Testing tools

Product testing happens at every stage of planning, from validating initial ideas to running usability testing on an MVP or final product. Streamlining your product testing process with dedicated software can save on time, errors, and wasted resources.

UserTesting offers efficient video testing for product planning purposes

UserTesting offers a video-first testing platform. Ask users to answer questions or perform tasks, observe the metrics and results, and watch a video of their experience to connect with their reactions through facial expressions, body language, and tone of voice. It’s an intimate approach to product experimentation.

Google Optimize streamlines A B experiments for product planning and research

Google Optimize is a good choice for simpler experiments with web-based products. It allows teams to run A/B testing and multivariate tests to see which variant of a webpage performs best.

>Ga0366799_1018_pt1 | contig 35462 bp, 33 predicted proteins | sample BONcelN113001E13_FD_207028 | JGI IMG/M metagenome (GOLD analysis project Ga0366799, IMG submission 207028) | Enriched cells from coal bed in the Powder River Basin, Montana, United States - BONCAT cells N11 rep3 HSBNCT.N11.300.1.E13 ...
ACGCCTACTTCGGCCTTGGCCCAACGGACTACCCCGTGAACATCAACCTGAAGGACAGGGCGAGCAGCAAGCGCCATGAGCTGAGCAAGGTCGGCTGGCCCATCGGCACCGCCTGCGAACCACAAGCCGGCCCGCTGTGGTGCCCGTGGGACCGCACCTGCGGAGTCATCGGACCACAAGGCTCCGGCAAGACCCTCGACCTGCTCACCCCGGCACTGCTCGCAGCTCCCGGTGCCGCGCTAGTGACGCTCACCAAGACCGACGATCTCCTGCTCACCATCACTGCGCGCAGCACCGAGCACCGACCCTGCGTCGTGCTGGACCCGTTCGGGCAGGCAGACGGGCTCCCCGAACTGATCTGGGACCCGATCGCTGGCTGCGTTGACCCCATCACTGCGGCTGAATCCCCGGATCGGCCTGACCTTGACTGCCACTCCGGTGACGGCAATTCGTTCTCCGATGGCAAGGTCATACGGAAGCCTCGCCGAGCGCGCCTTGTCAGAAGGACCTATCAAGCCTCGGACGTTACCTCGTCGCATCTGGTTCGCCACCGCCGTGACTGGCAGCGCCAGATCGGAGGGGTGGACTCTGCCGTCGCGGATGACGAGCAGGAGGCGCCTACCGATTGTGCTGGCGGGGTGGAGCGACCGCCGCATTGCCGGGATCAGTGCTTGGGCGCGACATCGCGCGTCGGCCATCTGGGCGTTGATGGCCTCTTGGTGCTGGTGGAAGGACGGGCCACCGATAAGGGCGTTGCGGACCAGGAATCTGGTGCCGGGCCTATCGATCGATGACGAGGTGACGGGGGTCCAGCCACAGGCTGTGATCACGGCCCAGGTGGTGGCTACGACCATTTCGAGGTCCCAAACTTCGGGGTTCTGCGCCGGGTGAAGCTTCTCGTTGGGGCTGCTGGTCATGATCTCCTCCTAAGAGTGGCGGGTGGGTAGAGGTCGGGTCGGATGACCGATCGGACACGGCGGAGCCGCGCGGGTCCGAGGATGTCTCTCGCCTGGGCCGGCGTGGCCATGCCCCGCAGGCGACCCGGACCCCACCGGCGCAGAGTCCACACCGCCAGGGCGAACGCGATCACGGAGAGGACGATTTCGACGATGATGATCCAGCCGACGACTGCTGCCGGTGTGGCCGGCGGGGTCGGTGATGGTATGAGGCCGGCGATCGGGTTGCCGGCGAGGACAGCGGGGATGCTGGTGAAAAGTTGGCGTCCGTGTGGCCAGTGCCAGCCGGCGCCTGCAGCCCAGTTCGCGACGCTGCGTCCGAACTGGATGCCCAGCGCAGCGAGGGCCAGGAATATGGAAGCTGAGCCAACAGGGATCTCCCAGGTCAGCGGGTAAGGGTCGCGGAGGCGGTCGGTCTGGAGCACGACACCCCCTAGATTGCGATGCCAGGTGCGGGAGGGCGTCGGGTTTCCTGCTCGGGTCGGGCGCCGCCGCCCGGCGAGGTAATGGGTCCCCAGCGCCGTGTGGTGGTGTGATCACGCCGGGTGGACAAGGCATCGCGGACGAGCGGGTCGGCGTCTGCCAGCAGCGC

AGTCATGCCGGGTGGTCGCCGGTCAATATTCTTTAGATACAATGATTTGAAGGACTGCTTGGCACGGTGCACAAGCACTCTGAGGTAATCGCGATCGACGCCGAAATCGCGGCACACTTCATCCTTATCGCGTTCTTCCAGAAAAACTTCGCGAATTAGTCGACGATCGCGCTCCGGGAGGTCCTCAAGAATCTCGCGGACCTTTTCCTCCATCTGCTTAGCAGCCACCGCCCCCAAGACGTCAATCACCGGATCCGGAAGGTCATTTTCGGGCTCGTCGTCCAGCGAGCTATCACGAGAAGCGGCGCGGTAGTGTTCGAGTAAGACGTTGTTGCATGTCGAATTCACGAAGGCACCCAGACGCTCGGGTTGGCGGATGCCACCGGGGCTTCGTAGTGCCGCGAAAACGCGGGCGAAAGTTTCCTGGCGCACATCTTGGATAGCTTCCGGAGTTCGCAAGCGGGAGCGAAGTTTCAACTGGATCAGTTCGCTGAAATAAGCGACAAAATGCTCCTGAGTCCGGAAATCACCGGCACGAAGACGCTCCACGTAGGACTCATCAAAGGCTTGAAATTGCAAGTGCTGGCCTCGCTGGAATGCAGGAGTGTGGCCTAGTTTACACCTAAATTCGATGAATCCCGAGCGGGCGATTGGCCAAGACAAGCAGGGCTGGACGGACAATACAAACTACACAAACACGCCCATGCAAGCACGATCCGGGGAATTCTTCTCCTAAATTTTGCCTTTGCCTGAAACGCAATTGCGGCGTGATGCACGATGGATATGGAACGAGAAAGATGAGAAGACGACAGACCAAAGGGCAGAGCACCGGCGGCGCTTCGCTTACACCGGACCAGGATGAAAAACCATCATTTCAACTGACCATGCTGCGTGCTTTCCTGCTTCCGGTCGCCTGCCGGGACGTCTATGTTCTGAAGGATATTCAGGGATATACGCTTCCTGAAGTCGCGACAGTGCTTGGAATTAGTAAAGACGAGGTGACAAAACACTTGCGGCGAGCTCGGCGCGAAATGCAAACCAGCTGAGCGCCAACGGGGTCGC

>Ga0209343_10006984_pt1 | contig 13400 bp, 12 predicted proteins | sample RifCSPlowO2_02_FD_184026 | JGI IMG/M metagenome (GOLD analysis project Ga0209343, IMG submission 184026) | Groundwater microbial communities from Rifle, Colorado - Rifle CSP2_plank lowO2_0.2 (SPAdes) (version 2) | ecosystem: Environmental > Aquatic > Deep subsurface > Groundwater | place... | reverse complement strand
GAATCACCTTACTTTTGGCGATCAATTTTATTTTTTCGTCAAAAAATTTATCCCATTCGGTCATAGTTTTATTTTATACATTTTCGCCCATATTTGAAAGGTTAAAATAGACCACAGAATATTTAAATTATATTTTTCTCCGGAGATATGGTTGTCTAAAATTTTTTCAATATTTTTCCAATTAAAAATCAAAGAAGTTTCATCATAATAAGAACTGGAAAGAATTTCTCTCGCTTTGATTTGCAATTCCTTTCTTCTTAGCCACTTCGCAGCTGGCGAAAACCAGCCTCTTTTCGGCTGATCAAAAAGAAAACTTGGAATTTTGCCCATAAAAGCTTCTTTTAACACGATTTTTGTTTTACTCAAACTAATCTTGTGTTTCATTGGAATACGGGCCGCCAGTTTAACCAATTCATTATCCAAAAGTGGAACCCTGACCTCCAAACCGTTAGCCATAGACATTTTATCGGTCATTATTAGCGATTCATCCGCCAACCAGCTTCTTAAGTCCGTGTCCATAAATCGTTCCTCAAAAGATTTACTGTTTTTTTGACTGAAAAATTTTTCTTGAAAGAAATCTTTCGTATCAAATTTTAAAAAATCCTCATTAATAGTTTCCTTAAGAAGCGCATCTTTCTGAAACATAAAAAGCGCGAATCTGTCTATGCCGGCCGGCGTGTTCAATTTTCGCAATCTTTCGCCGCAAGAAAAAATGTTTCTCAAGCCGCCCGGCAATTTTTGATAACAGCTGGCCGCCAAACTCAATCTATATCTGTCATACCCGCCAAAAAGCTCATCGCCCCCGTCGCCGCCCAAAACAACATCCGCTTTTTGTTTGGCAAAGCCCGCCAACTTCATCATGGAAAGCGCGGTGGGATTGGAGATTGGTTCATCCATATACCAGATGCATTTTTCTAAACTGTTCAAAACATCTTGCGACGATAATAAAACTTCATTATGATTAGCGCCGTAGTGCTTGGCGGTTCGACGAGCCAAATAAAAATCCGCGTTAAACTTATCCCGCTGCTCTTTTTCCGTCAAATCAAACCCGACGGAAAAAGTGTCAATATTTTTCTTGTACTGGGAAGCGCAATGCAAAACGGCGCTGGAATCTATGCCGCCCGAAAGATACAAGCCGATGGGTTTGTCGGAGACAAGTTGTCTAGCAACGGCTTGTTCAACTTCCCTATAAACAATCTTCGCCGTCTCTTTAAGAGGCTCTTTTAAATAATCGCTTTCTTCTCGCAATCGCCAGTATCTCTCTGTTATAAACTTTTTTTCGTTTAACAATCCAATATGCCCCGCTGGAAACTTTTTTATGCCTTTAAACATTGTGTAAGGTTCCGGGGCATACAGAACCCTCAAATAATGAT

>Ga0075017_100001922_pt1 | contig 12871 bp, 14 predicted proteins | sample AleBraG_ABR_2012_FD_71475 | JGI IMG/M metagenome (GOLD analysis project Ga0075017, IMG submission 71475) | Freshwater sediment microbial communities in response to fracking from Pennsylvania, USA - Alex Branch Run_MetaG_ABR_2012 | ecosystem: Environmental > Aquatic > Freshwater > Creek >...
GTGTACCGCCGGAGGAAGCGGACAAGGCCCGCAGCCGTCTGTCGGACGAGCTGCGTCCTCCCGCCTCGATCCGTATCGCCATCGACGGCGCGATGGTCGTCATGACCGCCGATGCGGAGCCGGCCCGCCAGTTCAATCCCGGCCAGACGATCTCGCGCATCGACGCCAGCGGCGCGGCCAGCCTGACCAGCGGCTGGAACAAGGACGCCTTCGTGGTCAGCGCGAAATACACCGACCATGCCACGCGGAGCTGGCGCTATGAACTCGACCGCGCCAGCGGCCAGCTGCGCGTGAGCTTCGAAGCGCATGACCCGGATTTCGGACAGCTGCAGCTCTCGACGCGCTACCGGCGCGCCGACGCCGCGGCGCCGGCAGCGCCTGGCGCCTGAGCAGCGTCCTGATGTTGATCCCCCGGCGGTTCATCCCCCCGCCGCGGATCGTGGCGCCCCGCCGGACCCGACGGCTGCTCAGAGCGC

Optimizely tool for product experimentation and planning

Optimizely is a more comprehensive experimentation tool for A/B testing and feature management that offers performance support and deeper analytics on user responses. 

Remember: Hotjar integrates with Google Optimize and Optimizely so you can complement A/B test data with deeper insights on product experience. 

Choosing the right product planning tools

Your product planning tech stack can have all the features in the world, but the features won’t have an impact if your team doesn’t use them regularly. 

The best software for any function is the one you use. Making sure it is rolled out correctly across the organization is crucial to getting the most out of the application.

Sean Broderick
Head of Product Marketing, eDesk

Remember: product planning isn’t something you do once then forget about when you start building. Your team will engage in product planning throughout the product lifecycle to make sure your product continues to delight users as their needs and expectations shift. 

To determine which product planning tools are best at different stages in the process, decide what’s most important for the unique needs of your team. 

Consider:

  • Budget: including maintenance costs, training time, and hidden fees.

  • Usability: think about how your team will handle the learning curve involved and how easy the interface is to use.